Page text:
blinnende, an; f. [blinnende, part. of blinnan to cease] A ceasing, rest, intermission; cessatio, intermissio :-- Bútan blinnendan without ceasing; sine intermissione, Bd. 5, 12; S. 628, note 20. v. blin.

blinnes, blinness, e; f. Rest; cessatio, Som. Ben. Lye. DER. blin, nes.

blinniþ ceases, Exon. 94 b; Th. 354, 29; Reim. 53; 3rd pers. pres. of blinnan.

blió, blioh a colour, hue, complexion, Prov. 23: Bt. Met. Fox 31, 7; Met. 31, 4. v. bleoh.

bliótan for bleóton sacrificed; 3rd pl. p. of blótan to sacrifice :-- Hú ða burhleóde on Cartaina bliótan [ = bleóton] men hira godum how the towns-people in Carthage sacrificed men to their gods, Ors. cont. 4, 4; Bos. 11, 32.

blis, bliss, blys, blyss, e; f. [contracted from blíþs, q. v.] I. BLISS, joy, gladness, exultation, pleasure; lætitia, gaudium, exultatio, beatitas :-- Ne seó héhste blis nis on ðám flæ-acute;sclícum lustum the highest bliss is not in the fleshly lusts, Bt. 33, 1; Fox 120, 5: Ps. Spl. 29, 6. On heofonum is singal blis in heaven is eternal bliss, Rood Kmbl. 280; Kr. 141: Exon. 18 b; Th. 47, 5; Cri. 750: 48 b; Th. 167, 5; Gú. 1055. Ðanon com æ-acute;rest cristendóm and blis fór Gode and fór worulde whence first came christianity and joy before God and before the world, Chr. 1011; Erl. 146, 22. Ðú eart blis mín tu es exultatio mea, Ps. Spl. 31, 9. Úre bliss on ánum ðé éce standeþ our bliss eternally remaineth in thee alone, Ps. Th. 86, 6. Gehýrde he of hrófe ðære ylcan cyricean upp astígan ðone ylcan blisse song audivit ascendere de tecto ejusdem oratorii idem lætitiæ canticum, Bd. 4, 3; S. 568, 2: Bt. 24, 4; Fox 86, 32: Andr. Kmbl. 2130; An. 1066. Stefn blisse vox exultationis, Ps. Spl. 117, 15. Þeówiaþ Drihtne on blisse, [and] insteppaþ oððe ingáþ on gesihþe his on blisse servite Domino in lætitia, [et] introite in conspectu ejus in exultatione, Ps. Lamb. 99, 2. Ðis is se dæg ðæne Drihten worhte eádigum to blisse this is the day which the Lord made for joy to the blessed, Menol. Fox 125; Men. 62: Exon. 15 b; Th. 35, 2; Cri. 552. Ðæt bearn bringeþ blisse ðé that infant [Christ] bringeth bliss to thee, Exon. 8 b; Th. 5, 11; Cri. 68: Chr. 975; Erl. 126, 30; Edg. 56. Ðú eart on heofonum blissa beorhtost thou art the brightest of joys in heaven, Hy. 7, 10; Hy. Grn. ii. 287, 10: Exon. 26 a; Th. 77, 15; Cri. 1257. Se burgstede wæs blissum gefylled the city-place was filled with joys, Exon. 52 a; Th. 181, 11; Gú. 1291: 27 b; Th. 82, 31; Cri. 1347. Blissum hrémig exulting in gladness, Elen. Kmbl. 2273; El. 1138: Exon. 48 b; Th. 168, 18; Gú. 1079. II. friendship, kindness, benevolence, grace; comitas, benignitas, benevolentia, gratia :-- Hí me to wendon heora bacu bitere, and heora blisse from they turned their bitter backs on me, and [took] their friendship from [me], Bt. Met. Fox 2, 30; Met. 2, 15. Þurh ðé eorþbúende ealle onfóþ blisse mínre and bletsunge through thee all dwellers upon earth shall receive my grace and blessing, Cd. 84; Th. 105, 30; Gen. 1761: 106; Th. 140, 21; Gen. 2331. [Laym. Orm. blisse.] DER. heáh-blis, -bliss, woruld-.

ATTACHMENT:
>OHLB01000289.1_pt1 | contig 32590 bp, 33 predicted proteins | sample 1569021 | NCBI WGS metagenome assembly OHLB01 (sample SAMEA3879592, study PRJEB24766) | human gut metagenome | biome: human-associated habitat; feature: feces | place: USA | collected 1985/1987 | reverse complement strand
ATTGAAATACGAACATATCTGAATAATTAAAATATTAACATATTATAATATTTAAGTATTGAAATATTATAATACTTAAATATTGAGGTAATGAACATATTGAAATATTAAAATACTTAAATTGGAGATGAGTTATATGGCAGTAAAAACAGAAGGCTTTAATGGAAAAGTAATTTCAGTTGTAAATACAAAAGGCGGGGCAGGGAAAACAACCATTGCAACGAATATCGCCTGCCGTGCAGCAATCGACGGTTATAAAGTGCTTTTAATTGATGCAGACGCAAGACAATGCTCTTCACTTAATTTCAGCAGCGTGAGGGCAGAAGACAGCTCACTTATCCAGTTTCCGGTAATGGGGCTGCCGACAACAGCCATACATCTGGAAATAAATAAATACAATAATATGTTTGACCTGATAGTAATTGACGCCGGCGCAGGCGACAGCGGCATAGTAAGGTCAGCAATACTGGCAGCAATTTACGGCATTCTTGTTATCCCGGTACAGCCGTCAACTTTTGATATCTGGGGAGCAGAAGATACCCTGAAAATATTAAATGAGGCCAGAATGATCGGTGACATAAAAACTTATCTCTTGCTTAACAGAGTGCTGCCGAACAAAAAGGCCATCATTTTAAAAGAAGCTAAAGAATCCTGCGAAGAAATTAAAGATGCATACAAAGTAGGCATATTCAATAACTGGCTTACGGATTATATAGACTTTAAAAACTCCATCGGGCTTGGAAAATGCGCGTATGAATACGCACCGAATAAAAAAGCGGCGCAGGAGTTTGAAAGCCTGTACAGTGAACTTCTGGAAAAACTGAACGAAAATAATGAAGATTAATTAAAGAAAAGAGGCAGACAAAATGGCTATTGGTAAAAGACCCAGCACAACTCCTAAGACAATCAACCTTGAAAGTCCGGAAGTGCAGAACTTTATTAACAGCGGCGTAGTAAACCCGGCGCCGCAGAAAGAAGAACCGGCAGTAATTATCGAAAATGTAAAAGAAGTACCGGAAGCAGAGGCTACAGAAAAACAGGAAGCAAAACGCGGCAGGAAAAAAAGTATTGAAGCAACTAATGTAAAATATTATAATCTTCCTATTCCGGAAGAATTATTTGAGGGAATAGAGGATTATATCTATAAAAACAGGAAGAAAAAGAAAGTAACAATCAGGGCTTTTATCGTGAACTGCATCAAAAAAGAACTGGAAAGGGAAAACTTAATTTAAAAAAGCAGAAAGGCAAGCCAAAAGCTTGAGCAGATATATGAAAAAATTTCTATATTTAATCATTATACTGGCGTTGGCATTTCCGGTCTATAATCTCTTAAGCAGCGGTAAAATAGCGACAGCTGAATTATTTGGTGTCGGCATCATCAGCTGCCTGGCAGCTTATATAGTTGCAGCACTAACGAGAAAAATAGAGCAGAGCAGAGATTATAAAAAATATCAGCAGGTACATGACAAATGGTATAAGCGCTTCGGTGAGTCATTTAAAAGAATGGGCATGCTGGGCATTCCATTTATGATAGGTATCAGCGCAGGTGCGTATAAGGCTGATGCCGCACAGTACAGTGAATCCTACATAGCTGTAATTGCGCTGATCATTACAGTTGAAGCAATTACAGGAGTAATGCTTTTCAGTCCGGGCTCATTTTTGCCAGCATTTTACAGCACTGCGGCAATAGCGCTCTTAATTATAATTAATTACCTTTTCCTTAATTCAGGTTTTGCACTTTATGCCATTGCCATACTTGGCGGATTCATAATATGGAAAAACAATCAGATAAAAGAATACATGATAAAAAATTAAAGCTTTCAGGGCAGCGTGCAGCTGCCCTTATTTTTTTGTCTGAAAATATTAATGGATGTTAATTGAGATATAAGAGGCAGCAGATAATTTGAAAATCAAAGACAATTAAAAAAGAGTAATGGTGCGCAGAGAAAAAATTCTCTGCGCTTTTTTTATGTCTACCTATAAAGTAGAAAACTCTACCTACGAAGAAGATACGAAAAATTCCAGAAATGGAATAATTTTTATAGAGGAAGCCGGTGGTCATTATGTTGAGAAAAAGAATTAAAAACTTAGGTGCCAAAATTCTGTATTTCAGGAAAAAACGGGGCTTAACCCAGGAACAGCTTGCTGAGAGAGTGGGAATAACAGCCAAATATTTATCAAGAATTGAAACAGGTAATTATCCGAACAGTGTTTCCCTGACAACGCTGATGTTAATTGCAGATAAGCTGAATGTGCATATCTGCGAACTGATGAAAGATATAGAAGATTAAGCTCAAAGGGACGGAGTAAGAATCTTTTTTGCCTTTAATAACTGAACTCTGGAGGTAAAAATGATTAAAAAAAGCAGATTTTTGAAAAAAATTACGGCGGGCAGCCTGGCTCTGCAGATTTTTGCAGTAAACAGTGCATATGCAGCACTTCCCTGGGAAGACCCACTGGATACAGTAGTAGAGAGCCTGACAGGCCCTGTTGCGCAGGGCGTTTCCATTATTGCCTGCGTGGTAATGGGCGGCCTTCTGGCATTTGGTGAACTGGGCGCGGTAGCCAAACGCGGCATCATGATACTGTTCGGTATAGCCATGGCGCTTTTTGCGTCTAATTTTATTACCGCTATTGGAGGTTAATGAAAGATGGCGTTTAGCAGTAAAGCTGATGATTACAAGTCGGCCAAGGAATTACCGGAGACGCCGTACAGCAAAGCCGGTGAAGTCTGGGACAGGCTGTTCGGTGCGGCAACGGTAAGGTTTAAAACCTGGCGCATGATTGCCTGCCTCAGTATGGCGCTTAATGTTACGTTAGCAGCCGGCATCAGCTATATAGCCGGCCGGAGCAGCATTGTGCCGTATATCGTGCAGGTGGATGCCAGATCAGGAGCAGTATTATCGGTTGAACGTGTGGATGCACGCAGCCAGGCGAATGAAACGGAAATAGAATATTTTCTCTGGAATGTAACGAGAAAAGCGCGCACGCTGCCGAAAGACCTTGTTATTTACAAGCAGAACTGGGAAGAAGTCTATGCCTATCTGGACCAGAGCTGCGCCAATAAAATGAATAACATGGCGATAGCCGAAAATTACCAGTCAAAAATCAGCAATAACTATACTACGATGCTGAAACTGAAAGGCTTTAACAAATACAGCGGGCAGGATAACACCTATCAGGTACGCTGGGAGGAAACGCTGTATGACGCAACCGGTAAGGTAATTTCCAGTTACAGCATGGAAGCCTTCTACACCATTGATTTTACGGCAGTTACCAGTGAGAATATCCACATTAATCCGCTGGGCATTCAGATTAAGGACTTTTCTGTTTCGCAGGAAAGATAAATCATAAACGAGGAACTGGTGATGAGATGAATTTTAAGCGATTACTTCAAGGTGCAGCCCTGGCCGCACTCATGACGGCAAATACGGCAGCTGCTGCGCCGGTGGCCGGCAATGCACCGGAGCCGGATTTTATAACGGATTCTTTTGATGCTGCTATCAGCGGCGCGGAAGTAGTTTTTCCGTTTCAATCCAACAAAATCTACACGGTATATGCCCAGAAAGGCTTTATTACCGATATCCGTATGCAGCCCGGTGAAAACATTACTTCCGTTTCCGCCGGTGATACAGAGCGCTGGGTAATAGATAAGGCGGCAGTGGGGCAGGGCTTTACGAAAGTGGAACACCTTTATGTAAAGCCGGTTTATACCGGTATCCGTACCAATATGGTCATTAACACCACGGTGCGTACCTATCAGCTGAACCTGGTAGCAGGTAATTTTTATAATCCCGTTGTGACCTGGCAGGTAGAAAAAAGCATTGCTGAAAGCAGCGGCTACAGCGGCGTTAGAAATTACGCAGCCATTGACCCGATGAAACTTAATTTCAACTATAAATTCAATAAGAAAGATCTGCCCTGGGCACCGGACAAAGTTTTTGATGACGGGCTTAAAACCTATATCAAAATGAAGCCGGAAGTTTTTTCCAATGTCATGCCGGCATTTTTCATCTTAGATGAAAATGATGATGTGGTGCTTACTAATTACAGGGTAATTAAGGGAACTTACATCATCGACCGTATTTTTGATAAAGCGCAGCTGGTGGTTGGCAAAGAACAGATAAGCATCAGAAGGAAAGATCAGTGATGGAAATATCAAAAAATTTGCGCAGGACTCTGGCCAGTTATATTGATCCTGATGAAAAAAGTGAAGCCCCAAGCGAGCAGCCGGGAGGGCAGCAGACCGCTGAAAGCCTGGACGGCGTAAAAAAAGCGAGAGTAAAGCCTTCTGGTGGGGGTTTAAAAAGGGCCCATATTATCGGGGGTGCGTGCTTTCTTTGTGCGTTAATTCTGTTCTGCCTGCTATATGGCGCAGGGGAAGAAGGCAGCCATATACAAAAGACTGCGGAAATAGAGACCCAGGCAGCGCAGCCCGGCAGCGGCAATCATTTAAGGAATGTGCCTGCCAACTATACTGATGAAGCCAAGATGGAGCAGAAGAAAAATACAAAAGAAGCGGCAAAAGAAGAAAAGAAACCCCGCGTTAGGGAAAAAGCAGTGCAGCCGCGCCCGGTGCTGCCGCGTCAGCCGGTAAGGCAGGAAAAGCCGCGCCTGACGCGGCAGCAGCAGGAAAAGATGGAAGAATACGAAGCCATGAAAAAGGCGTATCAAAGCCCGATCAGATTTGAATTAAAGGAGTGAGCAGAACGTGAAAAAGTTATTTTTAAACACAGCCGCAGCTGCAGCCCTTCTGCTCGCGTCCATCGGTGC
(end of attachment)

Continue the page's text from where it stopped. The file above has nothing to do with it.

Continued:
blisgere, es; m. An incendiary; incendii auctor :-- Blisgeras incendiaries, L. Ath. i. 6; Th. i. 203, note 38. v. blæsere.

blissian, blyssian, blissigan, blissigean; part. blissiende, blissigende; ic blissie, blissige, ðú blissast, he blissaþ, pl. blissiaþ; p. ode, ede, ade; pp. od, ed, ad [blis, bliss bliss, joy]. I. v. intrans. To rejoice, exult, be glad or merry; lætari, gaudere, exultare, ovare :-- Heora láreówas blissigende hám hwurfon doctores eorum domum rediere lætantes, Bd. 3, 30; S. 562, 20. Blissigende [blissiende MS. C.] ovans, Ælfc. Gr. 33; Som. 37, 46. Ic blissige [Spl. blissie] ofer spæce ðínre lætabor ego super eloquia tua, Ps. Lamb. 118, 162. Blissaþ se rihtwísa on Drihtne lætabitur justus in Domino, Ps. Lamb. 63, 11: 57, 11: Andr. Kmbl. 1268; An. 634. Ða ðe ondræ-acute;daþ ðé, geseóþ me, and hí blissiaþ qui timent te, videbunt me, et lætabuntur, Ps. Lamb. 118, 74: Exon. 26 b; Th. 79, 8; Cri. 1287. Hyge blissode their spirit rejoiced, Andr. Kmbl. 1156; An. 578. Hí on ðon swýðe blissedon they rejoiced very much at that, Bd. 5, 12; S. 628, 34. Blissiaþ on Drihtne lætamini in Dominio, Ps. Lamb. 31, 11. Blyssiaþ mid me rejoice with me, Lk. Bos. 15, 9. Blissie [Lamb. blissige] heorte sécendra Drihten lætetur cor quærentium Dominum, Ps. Spl. 104, 3. Blissian [blissien, Th. 66, 4] and fægnian híg þeóda lætentur et exultent gentes, Ps. Lamb. 66, 5. Ðæt hí blission mid Criste that they rejoice with Christ, Chr. 1036; Erl. 165, 17; Ælf. Tod. 9. II. v. trans. dat. or acc. To make to rejoice, to gladden, delight, exhilarate; lætificare :-- Sum sceal on heápe blissian æt beór bencsittendum one shall in company delight the bench-sitters at beer, Exon. 88 a; Th. 331, 34; Vy. 78. Ðá se hálga ongann hæleþ blissigean then the saint began to gladden the man, Andr. Kmbl. 3213; An. 1609. Ðú, God, eallum blissast thou, O God, makest all to rejoice, Hy. 7. 34; Hy. Grn. ii. 287, 34. Heortan manna wíndrinc blissaþ vinum lætificet cor hominis, Ps. Th. 103, 14. He sárig folc blissade he gladdened the sorrowful people, Ps. Th. l06, 32. Hyge wearþ mongum blissad the mind of many was made to rejoice, Exon. 24 b; Th. 71, 71, 30; Cri. 1163. [Laym. blissien: Orm. blissen.] DER. ge-blissian: mód-blissiende.